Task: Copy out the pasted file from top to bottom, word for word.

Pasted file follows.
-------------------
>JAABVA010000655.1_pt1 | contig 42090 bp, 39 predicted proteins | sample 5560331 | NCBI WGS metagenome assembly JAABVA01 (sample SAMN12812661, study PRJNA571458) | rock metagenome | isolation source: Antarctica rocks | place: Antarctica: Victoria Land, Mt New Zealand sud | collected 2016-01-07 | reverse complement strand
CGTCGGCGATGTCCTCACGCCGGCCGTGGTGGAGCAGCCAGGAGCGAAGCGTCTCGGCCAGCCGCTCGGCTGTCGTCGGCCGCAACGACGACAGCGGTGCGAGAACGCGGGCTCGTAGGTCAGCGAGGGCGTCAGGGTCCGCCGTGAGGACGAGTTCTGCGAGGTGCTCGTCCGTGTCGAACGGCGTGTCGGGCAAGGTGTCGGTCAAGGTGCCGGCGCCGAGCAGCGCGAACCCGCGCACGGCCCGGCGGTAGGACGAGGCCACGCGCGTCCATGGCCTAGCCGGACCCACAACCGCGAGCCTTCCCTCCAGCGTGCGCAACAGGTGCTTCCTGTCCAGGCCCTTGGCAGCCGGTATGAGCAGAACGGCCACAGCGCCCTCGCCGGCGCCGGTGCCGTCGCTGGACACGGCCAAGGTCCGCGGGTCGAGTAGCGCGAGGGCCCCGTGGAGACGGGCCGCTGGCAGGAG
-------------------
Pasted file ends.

>JAABVA010000655.1_pt1 | contig 42090 bp, 39 predicted proteins | sample 5560331 | NCBI WGS metagenome assembly JAABVA01 (sample SAMN12812661, study PRJNA571458) | rock metagenome | isolation source: Antarctica rocks | place: Antarctica: Victoria Land, Mt New Zealand sud | collected 2016-01-07 | reverse complement strand
CGTCGGCGATGTCCTCACGCCGGCCGTGGTGGAGCAGCCAGGAGCGAAGCGTCTCGGCCAGCCGCTCGGCTGTCGTCGGCCGCAACGACGACAGCGGTGCGAGAACGCGGGCTCGTAGGTCAGCGAGGGCGTCAGGGTCCGCCGTGAGGACGAGTTCTGCGAGGTGCTCGTCCGTGTCGAACGGCGTGTCGGGCAAGGTGTCGGTCAAGGTGCCGGCGCCGAGCAGCGCGAACCCGCGCACGGCCCGGCGGTAGGACGAGGCCACGCGCGTCCATGGCCTAGCCGGACCCACAACCGCGAGCCTTCCCTCCAGCGTGCGCAACAGGTGCTTCCTGTCCAGGCCCTTGGCAGCCGGTATGAGCAGAACGGCCACAGCGCCCTCGCCGGCGCCGGTGCCGTCGCTGGACACGGCCAAGGTCCGCGGGTCGAGTAGCGCGAGGGCCCCGTGGAGACGGGCCGCTGGCAGGAG